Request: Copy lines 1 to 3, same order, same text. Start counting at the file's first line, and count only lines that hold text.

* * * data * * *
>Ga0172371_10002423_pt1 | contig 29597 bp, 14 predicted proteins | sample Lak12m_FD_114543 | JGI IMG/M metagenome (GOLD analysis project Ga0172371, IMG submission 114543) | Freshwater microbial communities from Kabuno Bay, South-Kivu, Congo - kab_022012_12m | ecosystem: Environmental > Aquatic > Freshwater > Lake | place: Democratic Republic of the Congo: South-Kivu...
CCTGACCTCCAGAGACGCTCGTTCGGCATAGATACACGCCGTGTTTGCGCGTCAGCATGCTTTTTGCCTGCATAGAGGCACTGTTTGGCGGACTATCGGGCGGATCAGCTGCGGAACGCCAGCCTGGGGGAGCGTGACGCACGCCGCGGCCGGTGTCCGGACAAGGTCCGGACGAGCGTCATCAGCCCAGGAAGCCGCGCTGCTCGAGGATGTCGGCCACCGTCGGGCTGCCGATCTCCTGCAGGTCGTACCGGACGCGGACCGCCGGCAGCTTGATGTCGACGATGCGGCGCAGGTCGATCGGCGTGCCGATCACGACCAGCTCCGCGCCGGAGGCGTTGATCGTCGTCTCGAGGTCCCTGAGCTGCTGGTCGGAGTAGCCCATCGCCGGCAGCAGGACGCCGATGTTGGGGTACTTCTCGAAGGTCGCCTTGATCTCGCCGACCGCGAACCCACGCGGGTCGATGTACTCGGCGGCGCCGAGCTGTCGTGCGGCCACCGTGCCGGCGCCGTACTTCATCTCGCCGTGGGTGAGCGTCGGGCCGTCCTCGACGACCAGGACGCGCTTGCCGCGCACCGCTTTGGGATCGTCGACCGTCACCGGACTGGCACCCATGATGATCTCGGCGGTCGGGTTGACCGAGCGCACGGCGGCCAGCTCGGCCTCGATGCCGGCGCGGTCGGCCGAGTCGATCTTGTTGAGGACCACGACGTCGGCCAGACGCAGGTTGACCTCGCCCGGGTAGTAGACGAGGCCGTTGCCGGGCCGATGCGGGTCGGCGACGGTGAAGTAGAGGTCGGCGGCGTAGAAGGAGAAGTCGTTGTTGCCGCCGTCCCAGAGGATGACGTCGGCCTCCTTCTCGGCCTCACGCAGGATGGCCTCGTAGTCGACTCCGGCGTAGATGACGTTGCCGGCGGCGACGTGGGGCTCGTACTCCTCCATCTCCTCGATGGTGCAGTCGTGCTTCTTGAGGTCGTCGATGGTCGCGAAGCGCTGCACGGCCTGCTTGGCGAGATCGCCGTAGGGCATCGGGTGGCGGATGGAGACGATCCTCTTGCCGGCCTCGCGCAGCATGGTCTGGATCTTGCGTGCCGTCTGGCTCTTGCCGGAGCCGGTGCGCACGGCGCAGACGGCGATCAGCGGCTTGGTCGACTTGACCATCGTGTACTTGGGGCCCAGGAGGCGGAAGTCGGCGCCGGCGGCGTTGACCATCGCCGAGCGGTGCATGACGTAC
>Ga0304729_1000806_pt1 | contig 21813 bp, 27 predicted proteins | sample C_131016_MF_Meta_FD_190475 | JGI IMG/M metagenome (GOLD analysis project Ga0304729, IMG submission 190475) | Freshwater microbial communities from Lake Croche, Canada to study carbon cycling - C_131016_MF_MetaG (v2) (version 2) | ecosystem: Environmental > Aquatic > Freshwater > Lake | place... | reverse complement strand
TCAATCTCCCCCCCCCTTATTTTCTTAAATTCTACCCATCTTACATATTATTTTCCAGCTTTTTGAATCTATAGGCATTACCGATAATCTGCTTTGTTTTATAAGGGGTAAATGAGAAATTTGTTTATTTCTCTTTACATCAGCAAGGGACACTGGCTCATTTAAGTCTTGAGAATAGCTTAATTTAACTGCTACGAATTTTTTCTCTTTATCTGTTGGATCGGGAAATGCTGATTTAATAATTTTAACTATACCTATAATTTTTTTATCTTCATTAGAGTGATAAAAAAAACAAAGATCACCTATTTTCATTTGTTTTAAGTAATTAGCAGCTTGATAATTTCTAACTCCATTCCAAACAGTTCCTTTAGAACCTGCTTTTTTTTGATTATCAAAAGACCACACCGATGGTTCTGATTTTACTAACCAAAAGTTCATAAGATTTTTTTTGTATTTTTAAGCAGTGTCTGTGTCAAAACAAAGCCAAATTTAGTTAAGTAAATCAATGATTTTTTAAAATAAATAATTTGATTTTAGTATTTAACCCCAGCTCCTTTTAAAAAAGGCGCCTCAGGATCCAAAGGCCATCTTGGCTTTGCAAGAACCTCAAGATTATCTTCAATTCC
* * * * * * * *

>Ga0172371_10002423_pt1 | contig 29597 bp, 14 predicted proteins | sample Lak12m_FD_114543 | JGI IMG/M metagenome (GOLD analysis project Ga0172371, IMG submission 114543) | Freshwater microbial communities from Kabuno Bay, South-Kivu, Congo - kab_022012_12m | ecosystem: Environmental > Aquatic > Freshwater > Lake | place: Democratic Republic of the Congo: South-Kivu...
CCTGACCTCCAGAGACGCTCGTTCGGCATAGATACACGCCGTGTTTGCGCGTCAGCATGCTTTTTGCCTGCATAGAGGCACTGTTTGGCGGACTATCGGGCGGATCAGCTGCGGAACGCCAGCCTGGGGGAGCGTGACGCACGCCGCGGCCGGTGTCCGGACAAGGTCCGGACGAGCGTCATCAGCCCAGGAAGCCGCGCTGCTCGAGGATGTCGGCCACCGTCGGGCTGCCGATCTCCTGCAGGTCGTACCGGACGCGGACCGCCGGCAGCTTGATGTCGACGATGCGGCGCAGGTCGATCGGCGTGCCGATCACGACCAGCTCCGCGCCGGAGGCGTTGATCGTCGTCTCGAGGTCCCTGAGCTGCTGGTCGGAGTAGCCCATCGCCGGCAGCAGGACGCCGATGTTGGGGTACTTCTCGAAGGTCGCCTTGATCTCGCCGACCGCGAACCCACGCGGGTCGATGTACTCGGCGGCGCCGAGCTGTCGTGCGGCCACCGTGCCGGCGCCGTACTTCATCTCGCCGTGGGTGAGCGTCGGGCCGTCCTCGACGACCAGGACGCGCTTGCCGCGCACCGCTTTGGGATCGTCGACCGTCACCGGACTGGCACCCATGATGATCTCGGCGGTCGGGTTGACCGAGCGCACGGCGGCCAGCTCGGCCTCGATGCCGGCGCGGTCGGCCGAGTCGATCTTGTTGAGGACCACGACGTCGGCCAGACGCAGGTTGACCTCGCCCGGGTAGTAGACGAGGCCGTTGCCGGGCCGATGCGGGTCGGCGACGGTGAAGTAGAGGTCGGCGGCGTAGAAGGAGAAGTCGTTGTTGCCGCCGTCCCAGAGGATGACGTCGGCCTCCTTCTCGGCCTCACGCAGGATGGCCTCGTAGTCGACTCCGGCGTAGATGACGTTGCCGGCGGCGACGTGGGGCTCGTACTCCTCCATCTCCTCGATGGTGCAGTCGTGCTTCTTGAGGTCGTCGATGGTCGCGAAGCGCTGCACGGCCTGCTTGGCGAGATCGCCGTAGGGCATCGGGTGGCGGATGGAGACGATCCTCTTGCCGGCCTCGCGCAGCATGGTCTGGATCTTGCGTGCCGTCTGGCTCTTGCCGGAGCCGGTGCGCACGGCGCAGACGGCGATCAGCGGCTTGGTCGACTTGACCATCGTGTACTTGGGGCCCAGGAGGCGGAAGTCGGCGCCGGCGGCGTTGACCATCGCCGAGCGGTGCATGACGTAC
>Ga0304729_1000806_pt1 | contig 21813 bp, 27 predicted proteins | sample C_131016_MF_Meta_FD_190475 | JGI IMG/M metagenome (GOLD analysis project Ga0304729, IMG submission 190475) | Freshwater microbial communities from Lake Croche, Canada to study carbon cycling - C_131016_MF_MetaG (v2) (version 2) | ecosystem: Environmental > Aquatic > Freshwater > Lake | place... | reverse complement strand